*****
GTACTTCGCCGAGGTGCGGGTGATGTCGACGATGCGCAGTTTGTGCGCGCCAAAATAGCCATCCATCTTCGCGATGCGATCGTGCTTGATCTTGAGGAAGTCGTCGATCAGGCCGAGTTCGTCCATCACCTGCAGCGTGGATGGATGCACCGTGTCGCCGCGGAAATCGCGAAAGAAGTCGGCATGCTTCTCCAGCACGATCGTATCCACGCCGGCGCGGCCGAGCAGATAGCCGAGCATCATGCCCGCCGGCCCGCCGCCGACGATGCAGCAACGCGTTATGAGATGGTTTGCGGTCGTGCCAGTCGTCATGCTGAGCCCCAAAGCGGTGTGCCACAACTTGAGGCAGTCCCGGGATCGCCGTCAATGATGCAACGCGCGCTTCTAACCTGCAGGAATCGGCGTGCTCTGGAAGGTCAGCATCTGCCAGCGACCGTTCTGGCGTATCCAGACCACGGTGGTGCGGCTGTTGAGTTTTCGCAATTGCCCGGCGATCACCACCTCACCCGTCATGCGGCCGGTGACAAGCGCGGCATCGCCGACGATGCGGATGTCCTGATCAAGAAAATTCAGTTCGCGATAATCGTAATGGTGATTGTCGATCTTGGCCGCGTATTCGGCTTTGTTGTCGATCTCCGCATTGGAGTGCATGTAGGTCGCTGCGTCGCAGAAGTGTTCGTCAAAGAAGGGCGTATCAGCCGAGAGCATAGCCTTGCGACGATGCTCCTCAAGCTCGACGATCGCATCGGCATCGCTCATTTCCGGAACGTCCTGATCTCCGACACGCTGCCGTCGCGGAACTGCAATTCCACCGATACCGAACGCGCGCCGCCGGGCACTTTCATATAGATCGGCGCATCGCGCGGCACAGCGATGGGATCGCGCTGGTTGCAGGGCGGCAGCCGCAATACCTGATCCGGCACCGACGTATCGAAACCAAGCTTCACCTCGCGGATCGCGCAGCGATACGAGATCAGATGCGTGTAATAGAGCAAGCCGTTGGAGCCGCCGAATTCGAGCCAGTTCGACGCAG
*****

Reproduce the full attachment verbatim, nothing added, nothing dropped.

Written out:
GTACTTCGCCGAGGTGCGGGTGATGTCGACGATGCGCAGTTTGTGCGCGCCAAAATAGCCATCCATCTTCGCGATGCGATCGTGCTTGATCTTGAGGAAGTCGTCGATCAGGCCGAGTTCGTCCATCACCTGCAGCGTGGATGGATGCACCGTGTCGCCGCGGAAATCGCGAAAGAAGTCGGCATGCTTCTCCAGCACGATCGTATCCACGCCGGCGCGGCCGAGCAGATAGCCGAGCATCATGCCCGCCGGCCCGCCGCCGACGATGCAGCAACGCGTTATGAGATGGTTTGCGGTCGTGCCAGTCGTCATGCTGAGCCCCAAAGCGGTGTGCCACAACTTGAGGCAGTCCCGGGATCGCCGTCAATGATGCAACGCGCGCTTCTAACCTGCAGGAATCGGCGTGCTCTGGAAGGTCAGCATCTGCCAGCGACCGTTCTGGCGTATCCAGACCACGGTGGTGCGGCTGTTGAGTTTTCGCAATTGCCCGGCGATCACCACCTCACCCGTCATGCGGCCGGTGACAAGCGCGGCATCGCCGACGATGCGGATGTCCTGATCAAGAAAATTCAGTTCGCGATAATCGTAATGGTGATTGTCGATCTTGGCCGCGTATTCGGCTTTGTTGTCGATCTCCGCATTGGAGTGCATGTAGGTCGCTGCGTCGCAGAAGTGTTCGTCAAAGAAGGGCGTATCAGCCGAGAGCATAGCCTTGCGACGATGCTCCTCAAGCTCGACGATCGCATCGGCATCGCTCATTTCCGGAACGTCCTGATCTCCGACACGCTGCCGTCGCGGAACTGCAATTCCACCGATACCGAACGCGCGCCGCCGGGCACTTTCATATAGATCGGCGCATCGCGCGGCACAGCGATGGGATCGCGCTGGTTGCAGGGCGGCAGCCGCAATACCTGATCCGGCACCGACGTATCGAAACCAAGCTTCACCTCGCGGATCGCGCAGCGATACGAGATCAGATGCGTGTAATAGAGCAAGCCGTTGGAGCCGCCGAATTCGAGCCAGTTCGACGCAG